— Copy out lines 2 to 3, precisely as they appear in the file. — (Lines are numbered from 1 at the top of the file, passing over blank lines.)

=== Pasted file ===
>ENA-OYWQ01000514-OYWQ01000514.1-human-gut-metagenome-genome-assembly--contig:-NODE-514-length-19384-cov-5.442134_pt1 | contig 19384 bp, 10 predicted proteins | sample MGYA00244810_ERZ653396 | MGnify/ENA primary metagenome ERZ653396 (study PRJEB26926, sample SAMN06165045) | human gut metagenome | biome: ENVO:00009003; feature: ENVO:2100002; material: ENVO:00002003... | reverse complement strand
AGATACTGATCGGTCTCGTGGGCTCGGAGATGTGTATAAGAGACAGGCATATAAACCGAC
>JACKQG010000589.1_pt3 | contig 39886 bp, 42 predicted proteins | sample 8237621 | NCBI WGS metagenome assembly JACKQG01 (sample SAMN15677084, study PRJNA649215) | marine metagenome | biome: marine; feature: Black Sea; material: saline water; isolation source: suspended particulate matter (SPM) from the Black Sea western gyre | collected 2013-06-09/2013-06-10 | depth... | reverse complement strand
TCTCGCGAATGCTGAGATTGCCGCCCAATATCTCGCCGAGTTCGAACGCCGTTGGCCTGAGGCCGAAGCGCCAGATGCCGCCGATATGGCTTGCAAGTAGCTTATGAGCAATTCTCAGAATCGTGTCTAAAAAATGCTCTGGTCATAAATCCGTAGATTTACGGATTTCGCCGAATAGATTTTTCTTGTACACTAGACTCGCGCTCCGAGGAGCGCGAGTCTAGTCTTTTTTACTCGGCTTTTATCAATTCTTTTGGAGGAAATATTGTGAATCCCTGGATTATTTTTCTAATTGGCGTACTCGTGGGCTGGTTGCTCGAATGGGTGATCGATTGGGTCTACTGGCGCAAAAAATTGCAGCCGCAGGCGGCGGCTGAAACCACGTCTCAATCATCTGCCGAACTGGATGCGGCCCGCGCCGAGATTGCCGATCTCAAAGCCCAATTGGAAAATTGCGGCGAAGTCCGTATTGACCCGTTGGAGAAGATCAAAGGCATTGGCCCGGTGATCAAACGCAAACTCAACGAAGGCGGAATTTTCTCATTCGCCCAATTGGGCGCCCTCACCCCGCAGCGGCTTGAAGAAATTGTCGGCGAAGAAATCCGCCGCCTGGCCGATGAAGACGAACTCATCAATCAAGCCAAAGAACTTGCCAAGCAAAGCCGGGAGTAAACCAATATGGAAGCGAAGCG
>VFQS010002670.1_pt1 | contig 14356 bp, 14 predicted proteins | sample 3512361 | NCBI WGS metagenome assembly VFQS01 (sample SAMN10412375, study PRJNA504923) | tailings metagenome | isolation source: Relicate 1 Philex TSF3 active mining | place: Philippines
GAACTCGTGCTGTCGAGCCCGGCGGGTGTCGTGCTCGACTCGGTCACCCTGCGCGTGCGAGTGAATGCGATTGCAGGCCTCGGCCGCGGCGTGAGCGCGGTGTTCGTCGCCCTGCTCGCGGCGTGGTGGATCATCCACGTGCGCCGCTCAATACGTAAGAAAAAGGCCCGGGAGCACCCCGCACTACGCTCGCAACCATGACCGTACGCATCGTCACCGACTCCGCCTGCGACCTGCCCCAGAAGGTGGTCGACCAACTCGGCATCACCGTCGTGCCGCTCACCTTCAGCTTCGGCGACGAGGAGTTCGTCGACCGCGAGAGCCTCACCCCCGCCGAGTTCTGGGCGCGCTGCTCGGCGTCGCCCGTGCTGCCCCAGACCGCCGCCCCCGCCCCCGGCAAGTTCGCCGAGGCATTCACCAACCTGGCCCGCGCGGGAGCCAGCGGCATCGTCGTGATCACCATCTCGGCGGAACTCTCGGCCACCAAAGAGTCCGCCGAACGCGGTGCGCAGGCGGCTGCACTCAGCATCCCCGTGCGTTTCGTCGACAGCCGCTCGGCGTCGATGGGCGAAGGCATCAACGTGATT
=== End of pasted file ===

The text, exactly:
AGATACTGATCGGTCTCGTGGGCTCGGAGATGTGTATAAGAGACAGGCATATAAACCGAC
>JACKQG010000589.1_pt3 | contig 39886 bp, 42 predicted proteins | sample 8237621 | NCBI WGS metagenome assembly JACKQG01 (sample SAMN15677084, study PRJNA649215) | marine metagenome | biome: marine; feature: Black Sea; material: saline water; isolation source: suspended particulate matter (SPM) from the Black Sea western gyre | collected 2013-06-09/2013-06-10 | depth... | reverse complement strand